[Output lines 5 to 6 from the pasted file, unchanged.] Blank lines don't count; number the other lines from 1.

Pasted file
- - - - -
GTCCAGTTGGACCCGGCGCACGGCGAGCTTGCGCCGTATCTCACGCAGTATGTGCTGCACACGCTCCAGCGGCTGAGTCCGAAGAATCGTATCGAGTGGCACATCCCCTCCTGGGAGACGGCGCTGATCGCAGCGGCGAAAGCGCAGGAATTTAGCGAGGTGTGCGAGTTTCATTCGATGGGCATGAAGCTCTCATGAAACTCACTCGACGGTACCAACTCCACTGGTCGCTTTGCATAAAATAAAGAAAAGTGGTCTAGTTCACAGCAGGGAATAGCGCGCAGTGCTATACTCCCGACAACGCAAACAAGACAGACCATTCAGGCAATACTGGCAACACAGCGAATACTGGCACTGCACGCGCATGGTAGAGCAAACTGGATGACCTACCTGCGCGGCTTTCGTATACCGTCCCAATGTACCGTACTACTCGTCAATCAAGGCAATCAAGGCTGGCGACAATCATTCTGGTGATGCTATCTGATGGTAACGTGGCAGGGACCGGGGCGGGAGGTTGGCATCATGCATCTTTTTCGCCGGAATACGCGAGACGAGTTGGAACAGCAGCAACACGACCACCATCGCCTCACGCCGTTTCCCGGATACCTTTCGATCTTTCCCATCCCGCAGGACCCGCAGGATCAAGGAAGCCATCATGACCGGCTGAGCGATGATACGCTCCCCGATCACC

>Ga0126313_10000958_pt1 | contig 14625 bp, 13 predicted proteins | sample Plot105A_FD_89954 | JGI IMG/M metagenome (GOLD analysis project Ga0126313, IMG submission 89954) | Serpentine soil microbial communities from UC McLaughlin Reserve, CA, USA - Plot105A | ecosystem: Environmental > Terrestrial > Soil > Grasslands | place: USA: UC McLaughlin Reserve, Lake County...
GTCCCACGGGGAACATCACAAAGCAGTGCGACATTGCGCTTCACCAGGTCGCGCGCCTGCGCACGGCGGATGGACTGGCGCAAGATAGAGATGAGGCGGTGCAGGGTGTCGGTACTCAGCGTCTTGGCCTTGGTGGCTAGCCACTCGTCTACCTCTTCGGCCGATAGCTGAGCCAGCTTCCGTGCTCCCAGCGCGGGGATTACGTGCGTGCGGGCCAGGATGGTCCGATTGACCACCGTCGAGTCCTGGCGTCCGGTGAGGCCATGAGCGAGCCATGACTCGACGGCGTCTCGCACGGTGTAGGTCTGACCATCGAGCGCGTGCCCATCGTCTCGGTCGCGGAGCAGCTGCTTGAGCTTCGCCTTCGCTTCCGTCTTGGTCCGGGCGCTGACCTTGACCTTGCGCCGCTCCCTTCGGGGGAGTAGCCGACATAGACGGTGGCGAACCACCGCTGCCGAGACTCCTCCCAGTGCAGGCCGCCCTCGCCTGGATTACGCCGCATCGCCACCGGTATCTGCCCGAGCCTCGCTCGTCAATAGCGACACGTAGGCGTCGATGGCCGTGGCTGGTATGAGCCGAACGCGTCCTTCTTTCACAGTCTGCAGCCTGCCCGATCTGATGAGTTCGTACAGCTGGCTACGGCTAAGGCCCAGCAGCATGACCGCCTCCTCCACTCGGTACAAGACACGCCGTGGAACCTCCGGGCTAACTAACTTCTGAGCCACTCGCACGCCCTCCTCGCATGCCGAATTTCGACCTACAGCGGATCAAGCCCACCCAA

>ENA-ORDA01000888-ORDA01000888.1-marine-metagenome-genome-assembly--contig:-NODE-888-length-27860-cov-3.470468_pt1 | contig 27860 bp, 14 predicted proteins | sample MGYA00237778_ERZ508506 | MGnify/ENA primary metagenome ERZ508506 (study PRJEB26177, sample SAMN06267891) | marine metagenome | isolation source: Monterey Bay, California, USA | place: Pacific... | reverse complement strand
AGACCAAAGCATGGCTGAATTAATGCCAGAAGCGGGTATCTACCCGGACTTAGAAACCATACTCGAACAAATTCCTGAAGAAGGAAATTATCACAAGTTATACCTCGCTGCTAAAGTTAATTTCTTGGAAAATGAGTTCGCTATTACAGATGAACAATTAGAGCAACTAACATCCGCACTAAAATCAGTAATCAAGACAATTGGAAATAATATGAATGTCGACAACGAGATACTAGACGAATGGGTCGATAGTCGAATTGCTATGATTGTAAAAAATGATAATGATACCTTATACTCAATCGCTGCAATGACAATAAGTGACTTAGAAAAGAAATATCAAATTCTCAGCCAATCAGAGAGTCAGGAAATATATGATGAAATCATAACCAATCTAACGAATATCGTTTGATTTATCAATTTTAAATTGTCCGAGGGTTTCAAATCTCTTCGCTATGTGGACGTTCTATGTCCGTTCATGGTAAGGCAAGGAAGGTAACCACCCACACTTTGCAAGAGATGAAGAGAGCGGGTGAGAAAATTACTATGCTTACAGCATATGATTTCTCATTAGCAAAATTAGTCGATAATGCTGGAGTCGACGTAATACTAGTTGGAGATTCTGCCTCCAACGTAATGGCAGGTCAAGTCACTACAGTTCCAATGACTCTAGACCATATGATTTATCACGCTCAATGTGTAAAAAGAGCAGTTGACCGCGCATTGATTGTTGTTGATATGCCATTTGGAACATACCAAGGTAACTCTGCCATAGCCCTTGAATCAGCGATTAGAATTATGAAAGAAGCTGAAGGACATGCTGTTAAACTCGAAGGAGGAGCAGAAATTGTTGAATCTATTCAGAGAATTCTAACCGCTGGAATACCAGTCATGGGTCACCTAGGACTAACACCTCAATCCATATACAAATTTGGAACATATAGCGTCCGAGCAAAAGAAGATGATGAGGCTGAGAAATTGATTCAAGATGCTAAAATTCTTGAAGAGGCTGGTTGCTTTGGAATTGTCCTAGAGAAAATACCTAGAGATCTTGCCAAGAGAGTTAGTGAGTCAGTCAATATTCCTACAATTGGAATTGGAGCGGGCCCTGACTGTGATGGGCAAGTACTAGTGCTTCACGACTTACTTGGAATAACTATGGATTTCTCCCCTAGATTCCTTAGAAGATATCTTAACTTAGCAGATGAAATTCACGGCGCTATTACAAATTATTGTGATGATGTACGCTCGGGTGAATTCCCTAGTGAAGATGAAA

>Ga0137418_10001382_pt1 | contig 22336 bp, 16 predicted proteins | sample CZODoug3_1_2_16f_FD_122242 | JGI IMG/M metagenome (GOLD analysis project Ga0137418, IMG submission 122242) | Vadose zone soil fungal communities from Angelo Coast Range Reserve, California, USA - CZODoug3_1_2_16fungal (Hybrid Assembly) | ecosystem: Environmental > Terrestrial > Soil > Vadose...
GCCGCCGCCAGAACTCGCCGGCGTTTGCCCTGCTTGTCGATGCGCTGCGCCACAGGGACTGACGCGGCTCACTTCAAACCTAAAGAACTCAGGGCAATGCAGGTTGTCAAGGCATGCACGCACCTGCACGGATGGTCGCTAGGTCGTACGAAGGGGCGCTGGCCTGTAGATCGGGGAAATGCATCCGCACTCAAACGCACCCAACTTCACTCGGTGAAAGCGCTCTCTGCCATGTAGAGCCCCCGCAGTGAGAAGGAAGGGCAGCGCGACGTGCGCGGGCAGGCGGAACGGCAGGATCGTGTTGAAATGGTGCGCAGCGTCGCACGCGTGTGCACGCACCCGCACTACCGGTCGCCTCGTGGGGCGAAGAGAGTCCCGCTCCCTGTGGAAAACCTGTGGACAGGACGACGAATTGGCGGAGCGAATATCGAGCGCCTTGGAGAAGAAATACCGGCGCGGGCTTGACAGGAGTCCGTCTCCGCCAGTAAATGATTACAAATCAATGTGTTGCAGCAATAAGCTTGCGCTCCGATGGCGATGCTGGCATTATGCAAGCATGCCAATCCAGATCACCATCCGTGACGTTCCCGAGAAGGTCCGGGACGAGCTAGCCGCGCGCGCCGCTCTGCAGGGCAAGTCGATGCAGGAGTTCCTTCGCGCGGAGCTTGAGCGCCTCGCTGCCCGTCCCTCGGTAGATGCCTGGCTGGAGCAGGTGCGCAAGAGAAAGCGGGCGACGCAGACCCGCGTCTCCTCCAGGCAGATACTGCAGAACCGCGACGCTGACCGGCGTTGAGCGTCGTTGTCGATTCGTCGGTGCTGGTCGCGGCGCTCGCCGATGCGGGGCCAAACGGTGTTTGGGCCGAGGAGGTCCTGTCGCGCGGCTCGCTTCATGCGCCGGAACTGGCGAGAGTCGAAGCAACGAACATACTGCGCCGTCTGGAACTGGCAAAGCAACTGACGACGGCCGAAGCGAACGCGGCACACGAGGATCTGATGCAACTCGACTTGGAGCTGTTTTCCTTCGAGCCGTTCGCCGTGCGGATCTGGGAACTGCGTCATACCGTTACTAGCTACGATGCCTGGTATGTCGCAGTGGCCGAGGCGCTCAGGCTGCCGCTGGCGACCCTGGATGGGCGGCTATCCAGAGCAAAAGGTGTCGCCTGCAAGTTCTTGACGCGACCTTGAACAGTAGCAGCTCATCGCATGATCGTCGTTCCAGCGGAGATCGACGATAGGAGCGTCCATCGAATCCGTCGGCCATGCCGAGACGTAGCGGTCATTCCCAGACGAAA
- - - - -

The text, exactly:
AGACCAAAGCATGGCTGAATTAATGCCAGAAGCGGGTATCTACCCGGACTTAGAAACCATACTCGAACAAATTCCTGAAGAAGGAAATTATCACAAGTTATACCTCGCTGCTAAAGTTAATTTCTTGGAAAATGAGTTCGCTATTACAGATGAACAATTAGAGCAACTAACATCCGCACTAAAATCAGTAATCAAGACAATTGGAAATAATATGAATGTCGACAACGAGATACTAGACGAATGGGTCGATAGTCGAATTGCTATGATTGTAAAAAATGATAATGATACCTTATACTCAATCGCTGCAATGACAATAAGTGACTTAGAAAAGAAATATCAAATTCTCAGCCAATCAGAGAGTCAGGAAATATATGATGAAATCATAACCAATCTAACGAATATCGTTTGATTTATCAATTTTAAATTGTCCGAGGGTTTCAAATCTCTTCGCTATGTGGACGTTCTATGTCCGTTCATGGTAAGGCAAGGAAGGTAACCACCCACACTTTGCAAGAGATGAAGAGAGCGGGTGAGAAAATTACTATGCTTACAGCATATGATTTCTCATTAGCAAAATTAGTCGATAATGCTGGAGTCGACGTAATACTAGTTGGAGATTCTGCCTCCAACGTAATGGCAGGTCAAGTCACTACAGTTCCAATGACTCTAGACCATATGATTTATCACGCTCAATGTGTAAAAAGAGCAGTTGACCGCGCATTGATTGTTGTTGATATGCCATTTGGAACATACCAAGGTAACTCTGCCATAGCCCTTGAATCAGCGATTAGAATTATGAAAGAAGCTGAAGGACATGCTGTTAAACTCGAAGGAGGAGCAGAAATTGTTGAATCTATTCAGAGAATTCTAACCGCTGGAATACCAGTCATGGGTCACCTAGGACTAACACCTCAATCCATATACAAATTTGGAACATATAGCGTCCGAGCAAAAGAAGATGATGAGGCTGAGAAATTGATTCAAGATGCTAAAATTCTTGAAGAGGCTGGTTGCTTTGGAATTGTCCTAGAGAAAATACCTAGAGATCTTGCCAAGAGAGTTAGTGAGTCAGTCAATATTCCTACAATTGGAATTGGAGCGGGCCCTGACTGTGATGGGCAAGTACTAGTGCTTCACGACTTACTTGGAATAACTATGGATTTCTCCCCTAGATTCCTTAGAAGATATCTTAACTTAGCAGATGAAATTCACGGCGCTATTACAAATTATTGTGATGATGTACGCTCGGGTGAATTCCCTAGTGAAGATGAAA

>Ga0137418_10001382_pt1 | contig 22336 bp, 16 predicted proteins | sample CZODoug3_1_2_16f_FD_122242 | JGI IMG/M metagenome (GOLD analysis project Ga0137418, IMG submission 122242) | Vadose zone soil fungal communities from Angelo Coast Range Reserve, California, USA - CZODoug3_1_2_16fungal (Hybrid Assembly) | ecosystem: Environmental > Terrestrial > Soil > Vadose...